Pastor’s Page – July 2024

Dear Siblings in Christ,

As we move into the more “official” election season, the divisions in the world around us and between one another will sometimes feel heightened. We will be reminded in the news, in conversations, with lawn signs, and especially on social media. In these next few months, our differences with one another will be constantly pointed out: different viewpoints, different ideologies, different values, different beliefs. It can become overwhelming.

In the midst of this division, it is important to remember that all of humanity is far more alike to one another than we are different. We have the same common needs of food, water, and shelter. We desire to love and be loved. We seek belonging within relationships, with family, and in community, and we desire to find purpose in our lives. We have natural creativity and curiosity. We store memories from the past, and these memories become part of the stories of who we are and where we’ve come from. Even on the most basic level of genetics, the DNA variation from one human to another is approximately 0.1%. That means that any two humans anywhere on the planet are 99.9% alike.

Even though we don’t always agree with one another, we can still live in community with one another. Especially as members and friends of St. Paul’s, we share at least one very important thing in common: our faith in God. Together, we trust that there is something bigger than just the human life cycle. We believe in Jesus Christ who came to save us, we trust in the promise of the resurrection to eternal life, and we proclaim forgiveness of sins for one another and for all the people of God. We may have our differences, but as the Apostle Paul writes, “There is no longer Jew or Greek, there is no longer slave or free, there is no longer male and female; for all of you are one in Christ Jesus” (Galatians 3:28).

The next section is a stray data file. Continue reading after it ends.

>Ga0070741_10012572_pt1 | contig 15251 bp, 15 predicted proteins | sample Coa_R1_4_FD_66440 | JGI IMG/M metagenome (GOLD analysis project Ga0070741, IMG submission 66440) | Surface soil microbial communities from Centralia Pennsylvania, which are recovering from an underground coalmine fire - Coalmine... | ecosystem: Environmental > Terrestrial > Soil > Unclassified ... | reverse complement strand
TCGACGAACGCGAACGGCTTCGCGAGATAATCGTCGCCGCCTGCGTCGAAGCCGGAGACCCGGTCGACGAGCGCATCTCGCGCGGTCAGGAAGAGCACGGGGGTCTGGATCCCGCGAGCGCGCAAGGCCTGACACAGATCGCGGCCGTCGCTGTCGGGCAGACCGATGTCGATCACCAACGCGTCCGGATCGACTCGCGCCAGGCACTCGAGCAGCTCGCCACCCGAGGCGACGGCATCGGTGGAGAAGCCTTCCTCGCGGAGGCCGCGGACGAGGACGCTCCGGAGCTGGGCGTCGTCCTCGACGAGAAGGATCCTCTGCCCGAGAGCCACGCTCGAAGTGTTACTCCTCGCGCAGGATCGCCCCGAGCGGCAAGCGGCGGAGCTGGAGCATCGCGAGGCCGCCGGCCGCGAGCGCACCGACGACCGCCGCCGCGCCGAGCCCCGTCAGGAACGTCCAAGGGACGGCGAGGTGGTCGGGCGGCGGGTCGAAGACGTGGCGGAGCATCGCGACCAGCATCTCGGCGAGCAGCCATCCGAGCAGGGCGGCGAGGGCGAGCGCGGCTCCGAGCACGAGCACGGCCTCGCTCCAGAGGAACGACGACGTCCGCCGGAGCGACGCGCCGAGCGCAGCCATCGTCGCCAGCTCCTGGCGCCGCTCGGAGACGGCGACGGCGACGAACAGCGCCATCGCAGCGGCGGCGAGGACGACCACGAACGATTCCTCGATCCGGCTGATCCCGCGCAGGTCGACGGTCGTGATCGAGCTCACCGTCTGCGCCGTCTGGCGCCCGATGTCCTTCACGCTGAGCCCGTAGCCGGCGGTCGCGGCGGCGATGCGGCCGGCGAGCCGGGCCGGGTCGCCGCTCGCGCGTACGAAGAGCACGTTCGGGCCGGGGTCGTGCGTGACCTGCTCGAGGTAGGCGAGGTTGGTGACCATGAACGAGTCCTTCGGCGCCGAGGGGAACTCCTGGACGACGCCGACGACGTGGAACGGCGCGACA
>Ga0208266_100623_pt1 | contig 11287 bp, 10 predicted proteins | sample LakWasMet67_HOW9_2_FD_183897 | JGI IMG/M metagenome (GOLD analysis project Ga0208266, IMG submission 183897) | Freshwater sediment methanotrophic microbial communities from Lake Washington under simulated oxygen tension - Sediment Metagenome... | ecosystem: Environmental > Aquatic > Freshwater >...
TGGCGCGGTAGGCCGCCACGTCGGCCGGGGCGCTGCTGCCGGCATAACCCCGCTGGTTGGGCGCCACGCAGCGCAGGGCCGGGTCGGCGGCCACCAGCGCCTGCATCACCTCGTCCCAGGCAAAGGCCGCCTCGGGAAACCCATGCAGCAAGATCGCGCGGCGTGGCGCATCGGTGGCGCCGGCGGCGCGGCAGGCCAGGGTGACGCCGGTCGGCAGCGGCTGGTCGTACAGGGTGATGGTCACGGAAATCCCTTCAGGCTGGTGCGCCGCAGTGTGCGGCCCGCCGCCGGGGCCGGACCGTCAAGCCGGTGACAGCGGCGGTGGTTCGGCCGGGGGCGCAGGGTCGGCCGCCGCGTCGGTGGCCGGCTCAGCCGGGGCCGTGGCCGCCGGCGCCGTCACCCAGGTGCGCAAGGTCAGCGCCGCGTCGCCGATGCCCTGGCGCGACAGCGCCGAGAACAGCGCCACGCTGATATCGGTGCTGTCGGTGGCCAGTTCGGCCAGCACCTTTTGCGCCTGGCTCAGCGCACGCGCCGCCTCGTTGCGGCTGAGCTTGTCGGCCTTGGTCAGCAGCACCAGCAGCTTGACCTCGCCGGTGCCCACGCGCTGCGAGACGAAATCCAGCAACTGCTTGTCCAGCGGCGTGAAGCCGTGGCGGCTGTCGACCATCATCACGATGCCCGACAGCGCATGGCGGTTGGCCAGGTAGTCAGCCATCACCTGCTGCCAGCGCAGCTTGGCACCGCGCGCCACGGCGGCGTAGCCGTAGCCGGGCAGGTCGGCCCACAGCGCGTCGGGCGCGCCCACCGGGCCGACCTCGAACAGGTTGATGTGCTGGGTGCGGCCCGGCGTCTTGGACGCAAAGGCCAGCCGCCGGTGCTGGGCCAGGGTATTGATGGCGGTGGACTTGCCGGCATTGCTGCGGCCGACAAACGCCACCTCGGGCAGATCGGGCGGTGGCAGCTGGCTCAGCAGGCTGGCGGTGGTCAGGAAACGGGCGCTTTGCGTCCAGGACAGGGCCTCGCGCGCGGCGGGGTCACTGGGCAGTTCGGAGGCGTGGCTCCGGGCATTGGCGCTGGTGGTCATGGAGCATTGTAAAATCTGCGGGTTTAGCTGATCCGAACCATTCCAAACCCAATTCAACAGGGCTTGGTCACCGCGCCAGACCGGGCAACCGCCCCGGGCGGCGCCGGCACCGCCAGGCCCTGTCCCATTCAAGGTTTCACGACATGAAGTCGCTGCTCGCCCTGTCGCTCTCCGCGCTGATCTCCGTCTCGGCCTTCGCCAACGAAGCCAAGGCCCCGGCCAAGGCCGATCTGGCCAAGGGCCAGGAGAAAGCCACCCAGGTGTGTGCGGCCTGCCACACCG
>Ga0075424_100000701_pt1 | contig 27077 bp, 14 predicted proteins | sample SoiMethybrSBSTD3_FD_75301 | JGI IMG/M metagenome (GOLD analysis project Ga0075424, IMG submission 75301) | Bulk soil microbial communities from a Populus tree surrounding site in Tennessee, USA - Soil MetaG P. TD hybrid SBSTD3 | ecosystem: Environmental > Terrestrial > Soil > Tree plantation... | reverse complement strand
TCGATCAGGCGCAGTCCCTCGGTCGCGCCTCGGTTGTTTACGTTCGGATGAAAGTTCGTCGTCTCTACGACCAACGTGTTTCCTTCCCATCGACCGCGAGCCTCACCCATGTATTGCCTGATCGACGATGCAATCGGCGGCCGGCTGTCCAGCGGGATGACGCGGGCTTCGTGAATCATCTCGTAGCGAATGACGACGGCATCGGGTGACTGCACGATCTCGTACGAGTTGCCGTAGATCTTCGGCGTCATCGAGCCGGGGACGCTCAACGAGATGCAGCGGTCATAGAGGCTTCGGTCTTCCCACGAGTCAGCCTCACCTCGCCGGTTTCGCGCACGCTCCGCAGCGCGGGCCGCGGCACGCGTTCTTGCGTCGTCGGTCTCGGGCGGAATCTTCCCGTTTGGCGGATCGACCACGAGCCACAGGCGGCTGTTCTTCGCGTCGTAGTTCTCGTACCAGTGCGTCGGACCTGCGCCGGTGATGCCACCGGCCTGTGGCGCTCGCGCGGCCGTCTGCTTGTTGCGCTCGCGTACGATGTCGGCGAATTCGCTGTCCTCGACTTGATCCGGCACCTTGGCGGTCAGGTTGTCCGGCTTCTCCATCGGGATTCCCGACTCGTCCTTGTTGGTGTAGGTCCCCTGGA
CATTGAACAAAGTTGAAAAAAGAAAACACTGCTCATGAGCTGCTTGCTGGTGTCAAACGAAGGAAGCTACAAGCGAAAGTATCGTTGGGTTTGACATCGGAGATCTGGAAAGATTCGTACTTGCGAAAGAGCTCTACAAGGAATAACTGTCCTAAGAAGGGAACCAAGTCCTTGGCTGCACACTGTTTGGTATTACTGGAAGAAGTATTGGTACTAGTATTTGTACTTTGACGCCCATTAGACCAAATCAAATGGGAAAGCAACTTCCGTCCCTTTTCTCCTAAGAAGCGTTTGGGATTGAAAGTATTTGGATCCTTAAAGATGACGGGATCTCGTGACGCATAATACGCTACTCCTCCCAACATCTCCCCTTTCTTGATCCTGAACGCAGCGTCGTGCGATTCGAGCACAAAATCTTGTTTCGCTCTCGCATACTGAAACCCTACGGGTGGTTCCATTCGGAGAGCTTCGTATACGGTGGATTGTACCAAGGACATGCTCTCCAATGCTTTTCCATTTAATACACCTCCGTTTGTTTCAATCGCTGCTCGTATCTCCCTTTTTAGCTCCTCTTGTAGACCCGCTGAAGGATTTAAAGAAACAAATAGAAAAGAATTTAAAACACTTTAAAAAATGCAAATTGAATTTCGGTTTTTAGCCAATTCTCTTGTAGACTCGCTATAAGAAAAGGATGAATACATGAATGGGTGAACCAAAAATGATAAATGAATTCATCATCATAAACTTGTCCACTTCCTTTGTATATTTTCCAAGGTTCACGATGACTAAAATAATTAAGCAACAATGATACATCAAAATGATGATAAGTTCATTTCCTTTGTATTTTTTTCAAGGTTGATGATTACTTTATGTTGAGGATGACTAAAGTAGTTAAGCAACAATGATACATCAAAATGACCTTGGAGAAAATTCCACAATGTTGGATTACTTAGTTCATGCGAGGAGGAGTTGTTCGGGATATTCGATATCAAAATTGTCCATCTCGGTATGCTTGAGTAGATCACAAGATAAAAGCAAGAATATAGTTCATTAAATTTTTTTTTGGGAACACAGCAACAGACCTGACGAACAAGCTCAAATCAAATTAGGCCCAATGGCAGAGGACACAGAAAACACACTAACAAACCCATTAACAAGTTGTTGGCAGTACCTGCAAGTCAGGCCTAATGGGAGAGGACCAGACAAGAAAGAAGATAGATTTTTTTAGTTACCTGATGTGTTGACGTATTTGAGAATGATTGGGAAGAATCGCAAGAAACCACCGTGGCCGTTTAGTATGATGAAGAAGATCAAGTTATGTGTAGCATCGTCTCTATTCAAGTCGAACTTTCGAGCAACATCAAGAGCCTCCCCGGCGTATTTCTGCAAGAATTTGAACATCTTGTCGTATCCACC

So, how do our relationships and communities survive amidst division? It’s so tempting to throw our hands up in the air, call it quits, and walk away from anyone who disagrees with us. But that doesn’t actually solve any problems. We are all citizens of this country, and we are all trying to navigate daily life and difficult situations as best we can. There will always be people that we disagree with.

So, instead of alienating yourself from others, here are a few suggestions:

1. Pray and worship: Remember the bigger picture. Take note of our common humanity. Pray for God to strengthen you for the season ahead. Gather together with the Body of Christ. Join us in worship at St. Paul’s. Remember the greatness of God’s love and mercy for all people.

2. Respond, don’t react: Especially with social media, we have become far too quick to react without thinking. We need to take a moment to pause, close our eyes, and breathe in and out. Take note of your emotions – are they related to the situation, or are you tired from a long day? Irritable due to stress at work? Frustrated because you’re in a hurry? Do your best to set these unrelated emotions aside. Remember the presence of the Holy Spirit, who is as close to us as our own breath. Trust in the Spirit to guide us, and approach the situation from a calmer perspective.

3. Limit exposure to news and social media: Due to the algorithms on social media, you’re incredibly likely to see only opinions that you agree with, combined with inflammatory statements about opposing viewpoints. News networks often use similar tactics. The goal is to instill fear, anger, and outrage in media consumers, because this is what makes money. Instead, spend time off-screen with real people. The viewpoints you see and experience in real relationships are far more valuable than anything social media or a news network can tell you.

4. Take a break: Rome wasn’t built in a day, and we can’t solve all the world’s problems in a single conversation, Zoom session, or meeting. We are constantly being bombarded by information and opinions, and sometimes we forget to take time to rest. When you are mentally or emotionally exhausted, you are long overdue for a break. Read a book. Exercise. Watch a movie. Volunteer. Trust in God to provide for you, so that you have the energy and strength to return to all the noise of the world.

These are just a few ideas for how to remain centered and calm during an emotional and volatile time in our nation. But remember, despite all our differences, we have a whole lot in common with our neighbors in the church pew, down the street, and across the world. Rather than walk away from one another, focus on our shared humanity. God has created us as beloved children, loves us unconditionally, and teaches us to do the same.


Rev. Jessica Hahn